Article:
October 25, 2008

Mount Eerie: "Lost Wisdom".

Lost Wisdom "is a quiet echo by the edge of the stream at dusk", in Mount Eerie's own words, and somehow I believe that coming from the pair of Phil Elverum and Julie Doiron, no matter how chilling the vocal and instrumental delivery of so calming a metaphor. 2008's daringly short Lost Wisdom seeks to display all there is to display behind the eyes of two soft-spoken emotional wellsprings, utilizing solemnity and...tedium? 

Our title track at once becomes a 21st-century exploration into Cash-inspired, backwoods desperation that Connor Oberst captured much more poetically as a pimple-faced grumpkin operating inside the attic of his parents' house after school, which is harsh yet painfully true, and the next couple tracks pass by nearly undetected. The album tracks prove to be sardonically lo-fi in quality, yet quirkily offset by their indie-mainstream folk-pop tendencies, and much of the fairly fresh lyrical content is entirely overshadowed by far too much pretense and musical banality, rendering the whole of this lo-fi offering simply a cheap, hasty attempt at hi-fi integrity and structure. "Who?" and "Flaming Home" bring to mind an uninspiring Sam Beam impression, as well as some disappointingly weak melodies and unemotionally-charged harmonies which offer very little of the impact that other folk-pop collectives, such as Calexico and Vetiver, so easily and eloquently achieve. In the same light, staying within the confines of lo-fi folk-pop, this hangs nicely on the lower bows of the sub-genres family tree; there is nothing inherently terrible about the record, and yet there is also a complete lack of originality wherever Lost Wisdom's creative juices do flow.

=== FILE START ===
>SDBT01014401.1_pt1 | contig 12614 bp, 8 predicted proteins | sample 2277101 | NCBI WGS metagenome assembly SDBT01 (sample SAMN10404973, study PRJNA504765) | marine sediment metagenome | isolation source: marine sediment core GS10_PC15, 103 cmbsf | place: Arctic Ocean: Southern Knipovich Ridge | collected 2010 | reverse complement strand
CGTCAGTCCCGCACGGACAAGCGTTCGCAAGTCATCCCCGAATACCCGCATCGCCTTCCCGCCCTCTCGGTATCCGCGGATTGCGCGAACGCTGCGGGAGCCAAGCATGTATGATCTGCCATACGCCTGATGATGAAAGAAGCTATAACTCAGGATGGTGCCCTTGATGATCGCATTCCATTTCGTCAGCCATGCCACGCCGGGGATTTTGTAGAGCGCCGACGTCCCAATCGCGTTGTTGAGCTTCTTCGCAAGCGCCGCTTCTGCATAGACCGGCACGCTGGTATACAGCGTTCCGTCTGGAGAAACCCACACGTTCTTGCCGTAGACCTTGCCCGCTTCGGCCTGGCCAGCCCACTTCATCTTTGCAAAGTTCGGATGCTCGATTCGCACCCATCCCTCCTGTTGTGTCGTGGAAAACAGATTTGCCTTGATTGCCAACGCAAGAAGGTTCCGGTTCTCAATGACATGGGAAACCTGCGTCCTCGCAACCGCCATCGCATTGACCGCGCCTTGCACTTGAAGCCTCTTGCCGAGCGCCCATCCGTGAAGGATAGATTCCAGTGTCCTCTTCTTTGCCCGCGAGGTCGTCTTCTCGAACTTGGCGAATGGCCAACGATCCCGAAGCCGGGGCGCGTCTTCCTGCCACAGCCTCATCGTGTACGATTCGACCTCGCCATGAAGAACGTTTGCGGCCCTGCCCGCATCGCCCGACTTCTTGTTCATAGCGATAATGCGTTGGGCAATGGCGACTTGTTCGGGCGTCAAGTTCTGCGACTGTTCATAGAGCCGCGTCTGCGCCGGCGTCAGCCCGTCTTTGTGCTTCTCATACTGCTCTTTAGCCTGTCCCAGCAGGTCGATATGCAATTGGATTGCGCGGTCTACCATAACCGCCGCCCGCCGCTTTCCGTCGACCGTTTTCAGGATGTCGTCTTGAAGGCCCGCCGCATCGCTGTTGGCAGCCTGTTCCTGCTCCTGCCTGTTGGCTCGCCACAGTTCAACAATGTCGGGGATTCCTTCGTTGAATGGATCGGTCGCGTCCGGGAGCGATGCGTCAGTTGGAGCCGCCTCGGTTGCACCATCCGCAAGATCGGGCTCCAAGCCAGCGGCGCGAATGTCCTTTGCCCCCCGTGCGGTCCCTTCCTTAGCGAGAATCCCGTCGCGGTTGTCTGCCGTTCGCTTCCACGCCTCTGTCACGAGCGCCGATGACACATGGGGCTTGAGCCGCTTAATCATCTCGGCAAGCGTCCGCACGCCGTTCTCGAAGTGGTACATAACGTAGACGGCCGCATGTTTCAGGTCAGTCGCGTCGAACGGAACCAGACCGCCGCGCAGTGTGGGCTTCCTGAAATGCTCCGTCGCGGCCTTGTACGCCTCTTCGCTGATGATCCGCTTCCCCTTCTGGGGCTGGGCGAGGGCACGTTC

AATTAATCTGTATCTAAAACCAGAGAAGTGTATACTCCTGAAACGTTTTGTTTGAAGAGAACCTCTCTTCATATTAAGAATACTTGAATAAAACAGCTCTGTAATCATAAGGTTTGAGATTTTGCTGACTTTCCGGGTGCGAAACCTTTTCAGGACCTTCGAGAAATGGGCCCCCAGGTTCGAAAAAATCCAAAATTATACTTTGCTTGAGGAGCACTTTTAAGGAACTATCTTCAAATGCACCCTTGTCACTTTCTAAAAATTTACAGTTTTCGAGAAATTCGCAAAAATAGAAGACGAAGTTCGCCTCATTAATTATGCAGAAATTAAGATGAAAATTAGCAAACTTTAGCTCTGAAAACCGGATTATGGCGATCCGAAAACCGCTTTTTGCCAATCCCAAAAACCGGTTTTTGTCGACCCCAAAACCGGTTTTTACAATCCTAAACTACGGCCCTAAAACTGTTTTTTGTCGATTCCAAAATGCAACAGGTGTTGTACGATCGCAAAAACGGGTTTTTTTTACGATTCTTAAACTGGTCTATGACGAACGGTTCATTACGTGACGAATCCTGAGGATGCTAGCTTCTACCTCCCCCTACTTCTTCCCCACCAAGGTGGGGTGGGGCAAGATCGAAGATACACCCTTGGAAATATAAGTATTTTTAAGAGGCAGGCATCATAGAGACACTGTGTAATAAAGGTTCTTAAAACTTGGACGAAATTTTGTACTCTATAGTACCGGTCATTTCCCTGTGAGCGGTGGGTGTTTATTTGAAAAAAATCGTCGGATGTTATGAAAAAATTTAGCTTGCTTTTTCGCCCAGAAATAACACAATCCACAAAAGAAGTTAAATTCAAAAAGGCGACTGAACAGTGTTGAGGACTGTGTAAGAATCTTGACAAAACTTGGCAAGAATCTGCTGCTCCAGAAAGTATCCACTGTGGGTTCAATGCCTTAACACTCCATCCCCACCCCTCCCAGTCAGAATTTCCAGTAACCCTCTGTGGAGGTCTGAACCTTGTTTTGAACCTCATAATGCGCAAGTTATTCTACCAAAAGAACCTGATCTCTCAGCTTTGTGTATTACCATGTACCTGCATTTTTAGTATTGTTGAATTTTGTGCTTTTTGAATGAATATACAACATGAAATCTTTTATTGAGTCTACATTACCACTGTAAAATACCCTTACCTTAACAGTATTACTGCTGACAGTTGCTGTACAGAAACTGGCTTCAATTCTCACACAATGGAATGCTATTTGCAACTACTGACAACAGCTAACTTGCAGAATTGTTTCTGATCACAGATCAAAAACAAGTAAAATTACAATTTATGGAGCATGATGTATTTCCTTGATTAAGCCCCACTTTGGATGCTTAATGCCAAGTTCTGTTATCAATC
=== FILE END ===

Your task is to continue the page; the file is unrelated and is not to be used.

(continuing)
In summation: Lost Wisdom is the bootlegged coffeehouse cover of Every Day and Every Night, and I guess that inevitably makes Mount Eerie the new "Trite Eyes".

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